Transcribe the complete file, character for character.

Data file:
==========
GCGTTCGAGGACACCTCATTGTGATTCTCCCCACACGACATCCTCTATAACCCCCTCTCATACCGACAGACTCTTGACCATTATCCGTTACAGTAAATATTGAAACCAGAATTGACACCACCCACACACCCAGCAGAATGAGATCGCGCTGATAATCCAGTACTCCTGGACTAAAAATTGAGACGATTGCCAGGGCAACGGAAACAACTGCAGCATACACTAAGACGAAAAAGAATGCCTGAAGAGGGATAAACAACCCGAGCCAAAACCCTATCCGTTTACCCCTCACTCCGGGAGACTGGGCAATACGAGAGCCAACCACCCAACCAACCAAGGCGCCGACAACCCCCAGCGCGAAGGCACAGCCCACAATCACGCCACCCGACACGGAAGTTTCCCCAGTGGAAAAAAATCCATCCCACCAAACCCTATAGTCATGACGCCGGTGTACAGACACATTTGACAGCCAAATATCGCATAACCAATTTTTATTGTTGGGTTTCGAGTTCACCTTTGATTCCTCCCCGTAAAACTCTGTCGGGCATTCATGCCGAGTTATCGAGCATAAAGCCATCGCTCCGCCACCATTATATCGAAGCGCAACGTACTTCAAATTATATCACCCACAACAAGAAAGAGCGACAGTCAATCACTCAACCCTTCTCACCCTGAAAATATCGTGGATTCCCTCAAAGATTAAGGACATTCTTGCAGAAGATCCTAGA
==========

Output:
GCGTTCGAGGACACCTCATTGTGATTCTCCCCACACGACATCCTCTATAACCCCCTCTCATACCGACAGACTCTTGACCATTATCCGTTACAGTAAATATTGAAACCAGAATTGACACCACCCACACACCCAGCAGAATGAGATCGCGCTGATAATCCAGTACTCCTGGACTAAAAATTGAGACGATTGCCAGGGCAACGGAAACAACTGCAGCATACACTAAGACGAAAAAGAATGCCTGAAGAGGGATAAACAACCCGAGCCAAAACCCTATCCGTTTACCCCTCACTCCGGGAGACTGGGCAATACGAGAGCCAACCACCCAACCAACCAAGGCGCCGACAACCCCCAGCGCGAAGGCACAGCCCACAATCACGCCACCCGACACGGAAGTTTCCCCAGTGGAAAAAAATCCATCCCACCAAACCCTATAGTCATGACGCCGGTGTACAGACACATTTGACAGCCAAATATCGCATAACCAATTTTTATTGTTGGGTTTCGAGTTCACCTTTGATTCCTCCCCGTAAAACTCTGTCGGGCATTCATGCCGAGTTATCGAGCATAAAGCCATCGCTCCGCCACCATTATATCGAAGCGCAACGTACTTCAAATTATATCACCCACAACAAGAAAGAGCGACAGTCAATCACTCAACCCTTCTCACCCTGAAAATATCGTGGATTCCCTCAAAGATTAAGGACATTCTTGCAGAAGATCCTAGA